The energy that previously went into hating her body shape was redirected toward strength training and other elements she could control. The premise was simple, yet powerful: her goal was to discover what her body could do, and then do more. With strength training she began with a beginner program and improved her performance each time she repeated a workout. Squats, in particular, came naturally to her and she progressed quickly. She began with goblet squats to learn proper technique and then switched to barbell back squats to take advantage of the greater loading potential. Her strength increased, and more plates were slapped onto the barbell.
A beautiful transformation occurred: as she progressed with strength training, for the first time she could recall, she was actually proud of her body. She was flabbergasted at her body’s abilities and previously unrealized strength. “I didn’t know I could be this strong!” she exclaimed at the end of a workout.
These gym moments proved valuable when old thoughts crept into her mind. Over time, the previous, “I wish my body …” thoughts became less frequent, and were quickly replaced with empowering statements such as her ability to squat more than she thought possible: “This is what my body can do. I’m going to make most of it, and then do even more, because I can.”
Embracing what her body could do led to an increase in self-confidence and happiness. She was no longer focused on things she couldn’t control (her limb length) and highlighted her abilities (with strength training). She began to care less about what other people declared women “should” look like and chose her own values.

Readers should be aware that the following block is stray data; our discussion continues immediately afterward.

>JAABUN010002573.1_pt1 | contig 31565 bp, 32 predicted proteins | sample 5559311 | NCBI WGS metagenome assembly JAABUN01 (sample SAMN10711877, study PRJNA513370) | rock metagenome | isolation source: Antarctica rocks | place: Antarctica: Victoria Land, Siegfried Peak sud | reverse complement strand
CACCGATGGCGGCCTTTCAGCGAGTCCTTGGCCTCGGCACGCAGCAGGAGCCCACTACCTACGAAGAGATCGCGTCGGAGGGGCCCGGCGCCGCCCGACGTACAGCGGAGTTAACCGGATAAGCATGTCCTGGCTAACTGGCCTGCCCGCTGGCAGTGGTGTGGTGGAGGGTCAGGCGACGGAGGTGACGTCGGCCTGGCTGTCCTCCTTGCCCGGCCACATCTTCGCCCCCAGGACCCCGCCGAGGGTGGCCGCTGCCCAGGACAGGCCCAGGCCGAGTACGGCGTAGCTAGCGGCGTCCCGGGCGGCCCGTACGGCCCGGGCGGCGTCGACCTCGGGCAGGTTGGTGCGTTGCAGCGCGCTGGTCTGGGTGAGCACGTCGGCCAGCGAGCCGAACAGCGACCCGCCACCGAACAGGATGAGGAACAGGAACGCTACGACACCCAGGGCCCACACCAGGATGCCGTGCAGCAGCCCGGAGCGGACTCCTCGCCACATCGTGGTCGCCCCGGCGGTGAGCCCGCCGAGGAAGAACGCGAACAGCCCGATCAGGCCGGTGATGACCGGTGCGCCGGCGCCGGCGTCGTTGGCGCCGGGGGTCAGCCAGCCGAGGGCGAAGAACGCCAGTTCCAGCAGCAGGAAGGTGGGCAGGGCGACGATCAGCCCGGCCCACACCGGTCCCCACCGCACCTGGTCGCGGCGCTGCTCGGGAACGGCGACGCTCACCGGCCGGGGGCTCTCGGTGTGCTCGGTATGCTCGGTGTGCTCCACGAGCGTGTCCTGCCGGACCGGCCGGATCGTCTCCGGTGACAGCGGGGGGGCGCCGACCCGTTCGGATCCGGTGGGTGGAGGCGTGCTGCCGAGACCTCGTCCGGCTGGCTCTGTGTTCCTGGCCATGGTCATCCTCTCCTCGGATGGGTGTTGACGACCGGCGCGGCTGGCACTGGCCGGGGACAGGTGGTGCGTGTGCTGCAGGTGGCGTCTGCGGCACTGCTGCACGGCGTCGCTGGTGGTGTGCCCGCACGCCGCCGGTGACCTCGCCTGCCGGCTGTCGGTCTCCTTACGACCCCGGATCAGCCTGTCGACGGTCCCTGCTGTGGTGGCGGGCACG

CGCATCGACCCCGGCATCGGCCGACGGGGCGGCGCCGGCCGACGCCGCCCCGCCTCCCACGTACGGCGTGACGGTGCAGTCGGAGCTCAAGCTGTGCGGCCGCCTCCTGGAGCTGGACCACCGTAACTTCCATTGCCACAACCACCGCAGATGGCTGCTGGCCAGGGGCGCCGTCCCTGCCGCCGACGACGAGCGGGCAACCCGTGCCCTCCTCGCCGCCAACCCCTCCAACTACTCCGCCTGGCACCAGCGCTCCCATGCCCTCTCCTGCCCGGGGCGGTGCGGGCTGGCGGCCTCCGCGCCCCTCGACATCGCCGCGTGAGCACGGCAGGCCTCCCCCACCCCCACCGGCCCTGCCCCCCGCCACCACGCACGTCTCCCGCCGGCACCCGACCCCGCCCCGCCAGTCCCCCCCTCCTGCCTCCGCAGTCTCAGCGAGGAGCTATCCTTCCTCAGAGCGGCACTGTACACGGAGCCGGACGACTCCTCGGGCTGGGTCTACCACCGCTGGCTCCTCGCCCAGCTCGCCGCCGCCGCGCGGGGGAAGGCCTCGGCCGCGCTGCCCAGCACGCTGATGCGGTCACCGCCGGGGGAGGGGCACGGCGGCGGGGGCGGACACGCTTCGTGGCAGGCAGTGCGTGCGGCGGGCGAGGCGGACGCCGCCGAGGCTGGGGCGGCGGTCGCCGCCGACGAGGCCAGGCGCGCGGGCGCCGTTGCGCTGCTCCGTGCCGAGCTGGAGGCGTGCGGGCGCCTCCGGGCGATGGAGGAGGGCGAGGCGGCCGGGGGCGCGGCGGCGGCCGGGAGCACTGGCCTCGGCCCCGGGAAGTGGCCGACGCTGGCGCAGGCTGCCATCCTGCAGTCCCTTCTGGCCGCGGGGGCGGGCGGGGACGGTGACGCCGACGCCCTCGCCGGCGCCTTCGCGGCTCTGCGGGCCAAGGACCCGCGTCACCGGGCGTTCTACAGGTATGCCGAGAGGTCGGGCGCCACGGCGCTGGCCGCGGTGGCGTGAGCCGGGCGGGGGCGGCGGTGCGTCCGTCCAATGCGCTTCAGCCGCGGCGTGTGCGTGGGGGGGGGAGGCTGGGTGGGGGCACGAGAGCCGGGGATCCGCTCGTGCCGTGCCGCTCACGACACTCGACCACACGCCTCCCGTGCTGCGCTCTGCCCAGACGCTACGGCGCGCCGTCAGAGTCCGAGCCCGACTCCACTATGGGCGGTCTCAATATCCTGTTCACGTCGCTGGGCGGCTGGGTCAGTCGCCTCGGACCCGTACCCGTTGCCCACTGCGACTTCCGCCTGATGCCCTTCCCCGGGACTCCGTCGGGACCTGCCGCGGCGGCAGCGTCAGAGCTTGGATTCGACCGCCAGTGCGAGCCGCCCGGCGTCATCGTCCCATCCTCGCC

So I say once again: fuck thigh gaps, ab cracks, and back dimples. Embrace your body; discover what it can do; find your natural strengths and highlight them; do things that make you feel good; become the best damn version of yourself. And encourage every other woman to do the same.
You can, and should, embrace your body and all its features, and you should encourage every other woman to do the same.
That’s one of the many overlooked benefits of strength training: it allows you to discover what your body can do and increases confidence. Strength training doesn’t discriminate; it doesn’t care what your age is, any limitations you possess, or what body shape you have. Strength training is for everyone.
Look, I’m not suggesting any of this – “it” body features and standards proclaimed to be “ideal” – will ever die out; there will always be traits and features considered desirable and others declared must-repair flaws and tips, tricks, and products to help us get or remove them.
But here’s the great news: we can exit these conversations.
We have the choice to refuse this nonsense.
We can say, “Some women have thigh gaps, and that’s cool. Some women don’t, and that’s cool too. Now, excuse me while I go appreciate my body for the awesome things it can do instead of obsessing over physical features some source is trying to convince me is important and valuable.”
Every woman should appreciate her body, and take the necessary steps to get there if she’s not already. No physical feature, size, or shape equates to value, worth, and beauty.